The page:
On Dec. 11, 2018, the Commodity Futures Trading Commission released a request for public comments signaling their belief that there will be an increase in the trading of crypto assets and crypto-based derivatives on organized exchanges. This belief is evidenced by the launch of the Coin Futures and Lending Exchange, and the anticipated launch of Bakkt and the Eris Exchange's crypto market.

The increases in trading and the number of organized exchanges give rise to unique U.S. tax issues that may not have applied to a crypto asset before, including:

  • Whether gain or loss will be triggered annually, regardless of whether the crypto asset is sold.
  • Whether a non-U.S. fund can trade a crypto asset without being subject to U.S. taxation.
  • Whether certain rules apply that can defer the recognition of a tax loss despite the sale of an asset.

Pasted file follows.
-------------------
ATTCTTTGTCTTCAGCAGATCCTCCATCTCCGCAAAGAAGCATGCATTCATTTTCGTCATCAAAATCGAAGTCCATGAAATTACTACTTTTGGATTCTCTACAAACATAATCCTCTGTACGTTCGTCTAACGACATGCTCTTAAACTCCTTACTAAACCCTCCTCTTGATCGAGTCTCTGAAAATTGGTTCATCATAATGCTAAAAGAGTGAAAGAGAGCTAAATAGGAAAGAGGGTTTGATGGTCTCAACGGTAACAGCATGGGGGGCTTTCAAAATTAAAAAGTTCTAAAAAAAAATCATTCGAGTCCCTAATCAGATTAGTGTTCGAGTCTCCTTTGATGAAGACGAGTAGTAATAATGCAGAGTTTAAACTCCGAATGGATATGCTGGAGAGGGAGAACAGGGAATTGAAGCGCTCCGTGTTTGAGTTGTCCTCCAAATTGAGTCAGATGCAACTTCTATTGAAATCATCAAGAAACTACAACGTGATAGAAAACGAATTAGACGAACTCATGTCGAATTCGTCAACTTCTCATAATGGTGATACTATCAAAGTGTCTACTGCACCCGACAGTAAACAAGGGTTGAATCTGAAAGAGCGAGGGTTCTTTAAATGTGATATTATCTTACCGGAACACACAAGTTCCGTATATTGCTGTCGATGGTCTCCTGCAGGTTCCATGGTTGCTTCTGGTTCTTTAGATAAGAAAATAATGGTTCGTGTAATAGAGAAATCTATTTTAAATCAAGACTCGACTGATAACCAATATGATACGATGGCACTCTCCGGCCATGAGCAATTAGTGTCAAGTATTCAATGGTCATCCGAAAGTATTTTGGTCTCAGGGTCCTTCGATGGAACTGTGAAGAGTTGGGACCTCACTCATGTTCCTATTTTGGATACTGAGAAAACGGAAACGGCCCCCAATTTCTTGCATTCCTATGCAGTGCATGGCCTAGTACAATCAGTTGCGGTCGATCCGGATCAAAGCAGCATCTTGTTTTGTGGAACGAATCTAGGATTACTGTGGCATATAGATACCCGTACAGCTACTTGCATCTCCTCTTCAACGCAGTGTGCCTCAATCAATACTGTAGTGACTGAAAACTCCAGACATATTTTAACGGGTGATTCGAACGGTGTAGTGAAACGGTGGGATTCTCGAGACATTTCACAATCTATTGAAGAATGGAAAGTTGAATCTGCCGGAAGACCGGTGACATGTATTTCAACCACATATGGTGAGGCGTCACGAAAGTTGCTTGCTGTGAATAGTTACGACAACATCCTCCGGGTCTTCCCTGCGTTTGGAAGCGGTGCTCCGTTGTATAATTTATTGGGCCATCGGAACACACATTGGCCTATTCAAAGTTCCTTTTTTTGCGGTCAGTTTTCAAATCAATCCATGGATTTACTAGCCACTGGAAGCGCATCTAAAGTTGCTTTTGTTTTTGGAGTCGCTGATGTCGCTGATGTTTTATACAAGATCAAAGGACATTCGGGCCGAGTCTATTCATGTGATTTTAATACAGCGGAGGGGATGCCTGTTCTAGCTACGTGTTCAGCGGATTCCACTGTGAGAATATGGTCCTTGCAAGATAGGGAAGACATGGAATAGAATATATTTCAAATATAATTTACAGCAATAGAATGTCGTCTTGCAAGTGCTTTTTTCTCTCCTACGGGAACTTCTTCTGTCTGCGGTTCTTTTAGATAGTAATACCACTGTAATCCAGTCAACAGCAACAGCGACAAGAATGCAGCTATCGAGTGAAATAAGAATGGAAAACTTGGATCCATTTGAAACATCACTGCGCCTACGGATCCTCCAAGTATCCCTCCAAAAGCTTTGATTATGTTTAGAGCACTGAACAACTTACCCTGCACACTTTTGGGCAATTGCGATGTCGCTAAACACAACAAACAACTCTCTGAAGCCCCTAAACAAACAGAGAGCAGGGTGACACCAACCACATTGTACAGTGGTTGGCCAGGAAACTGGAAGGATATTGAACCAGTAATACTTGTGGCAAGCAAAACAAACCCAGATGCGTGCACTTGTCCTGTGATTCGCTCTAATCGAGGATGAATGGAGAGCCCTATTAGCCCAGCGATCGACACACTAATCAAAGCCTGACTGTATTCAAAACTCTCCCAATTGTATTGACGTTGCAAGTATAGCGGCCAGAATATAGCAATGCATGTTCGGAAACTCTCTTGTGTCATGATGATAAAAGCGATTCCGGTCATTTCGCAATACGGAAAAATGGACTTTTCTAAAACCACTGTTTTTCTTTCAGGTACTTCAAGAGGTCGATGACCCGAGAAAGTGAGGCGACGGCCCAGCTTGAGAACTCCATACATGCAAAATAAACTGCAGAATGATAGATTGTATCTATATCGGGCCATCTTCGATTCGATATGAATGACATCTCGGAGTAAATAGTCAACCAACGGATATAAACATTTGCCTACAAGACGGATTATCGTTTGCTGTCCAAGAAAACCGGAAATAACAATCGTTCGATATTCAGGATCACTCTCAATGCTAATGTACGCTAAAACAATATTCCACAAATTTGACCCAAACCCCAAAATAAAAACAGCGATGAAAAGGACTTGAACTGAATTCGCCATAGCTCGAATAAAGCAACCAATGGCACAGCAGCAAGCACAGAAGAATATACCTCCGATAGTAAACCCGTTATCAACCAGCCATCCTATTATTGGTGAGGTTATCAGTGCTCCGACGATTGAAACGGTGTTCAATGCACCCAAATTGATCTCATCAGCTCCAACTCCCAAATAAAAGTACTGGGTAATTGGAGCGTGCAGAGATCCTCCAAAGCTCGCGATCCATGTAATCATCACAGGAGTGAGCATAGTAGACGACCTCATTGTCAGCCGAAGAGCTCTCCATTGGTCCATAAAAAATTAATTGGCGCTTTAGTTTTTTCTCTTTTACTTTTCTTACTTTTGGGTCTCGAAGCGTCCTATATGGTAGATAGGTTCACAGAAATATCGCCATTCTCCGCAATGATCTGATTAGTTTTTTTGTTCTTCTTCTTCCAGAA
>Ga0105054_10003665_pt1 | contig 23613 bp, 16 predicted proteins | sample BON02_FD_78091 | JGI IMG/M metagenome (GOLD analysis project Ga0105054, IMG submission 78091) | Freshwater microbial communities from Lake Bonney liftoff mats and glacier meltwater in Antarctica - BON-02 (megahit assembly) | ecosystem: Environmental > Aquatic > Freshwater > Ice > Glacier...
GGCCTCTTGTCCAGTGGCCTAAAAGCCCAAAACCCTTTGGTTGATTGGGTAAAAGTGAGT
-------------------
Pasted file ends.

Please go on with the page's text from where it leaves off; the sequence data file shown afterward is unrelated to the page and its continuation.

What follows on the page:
This is because the tax consequences of trading in an asset can change as it becomes actively traded, and in some instances, whether trading is on an organized exchange.

Thus, holders of crypto assets should review their holdings and consider whether an asset's trading has become sufficiently active to be subject to tax treatment that differs from its prior treatment. Further, the differences in active trading and whether such trading is on an organized exchange can cause differences in tax treatment among tokens.

The content of this article is intended to provide a general guide to the subject matter. Specialist advice should be sought about your specific circumstances.